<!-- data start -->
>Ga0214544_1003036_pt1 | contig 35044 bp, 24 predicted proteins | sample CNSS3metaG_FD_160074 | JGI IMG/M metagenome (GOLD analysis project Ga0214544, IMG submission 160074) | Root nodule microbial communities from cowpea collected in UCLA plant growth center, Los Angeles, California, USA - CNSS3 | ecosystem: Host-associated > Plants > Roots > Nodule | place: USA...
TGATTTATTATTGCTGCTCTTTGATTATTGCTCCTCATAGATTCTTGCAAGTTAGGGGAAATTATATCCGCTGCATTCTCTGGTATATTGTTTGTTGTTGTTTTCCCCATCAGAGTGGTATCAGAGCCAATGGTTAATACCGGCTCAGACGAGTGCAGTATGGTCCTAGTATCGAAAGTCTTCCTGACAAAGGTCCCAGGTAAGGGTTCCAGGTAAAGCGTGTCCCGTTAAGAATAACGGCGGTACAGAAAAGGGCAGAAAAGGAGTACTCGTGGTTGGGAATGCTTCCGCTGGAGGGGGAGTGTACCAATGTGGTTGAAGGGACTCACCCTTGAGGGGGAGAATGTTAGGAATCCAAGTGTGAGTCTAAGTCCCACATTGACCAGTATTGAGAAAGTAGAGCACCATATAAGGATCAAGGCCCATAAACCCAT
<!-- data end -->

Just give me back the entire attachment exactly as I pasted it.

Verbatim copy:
>Ga0214544_1003036_pt1 | contig 35044 bp, 24 predicted proteins | sample CNSS3metaG_FD_160074 | JGI IMG/M metagenome (GOLD analysis project Ga0214544, IMG submission 160074) | Root nodule microbial communities from cowpea collected in UCLA plant growth center, Los Angeles, California, USA - CNSS3 | ecosystem: Host-associated > Plants > Roots > Nodule | place: USA...
TGATTTATTATTGCTGCTCTTTGATTATTGCTCCTCATAGATTCTTGCAAGTTAGGGGAAATTATATCCGCTGCATTCTCTGGTATATTGTTTGTTGTTGTTTTCCCCATCAGAGTGGTATCAGAGCCAATGGTTAATACCGGCTCAGACGAGTGCAGTATGGTCCTAGTATCGAAAGTCTTCCTGACAAAGGTCCCAGGTAAGGGTTCCAGGTAAAGCGTGTCCCGTTAAGAATAACGGCGGTACAGAAAAGGGCAGAAAAGGAGTACTCGTGGTTGGGAATGCTTCCGCTGGAGGGGGAGTGTACCAATGTGGTTGAAGGGACTCACCCTTGAGGGGGAGAATGTTAGGAATCCAAGTGTGAGTCTAAGTCCCACATTGACCAGTATTGAGAAAGTAGAGCACCATATAAGGATCAAGGCCCATAAACCCAT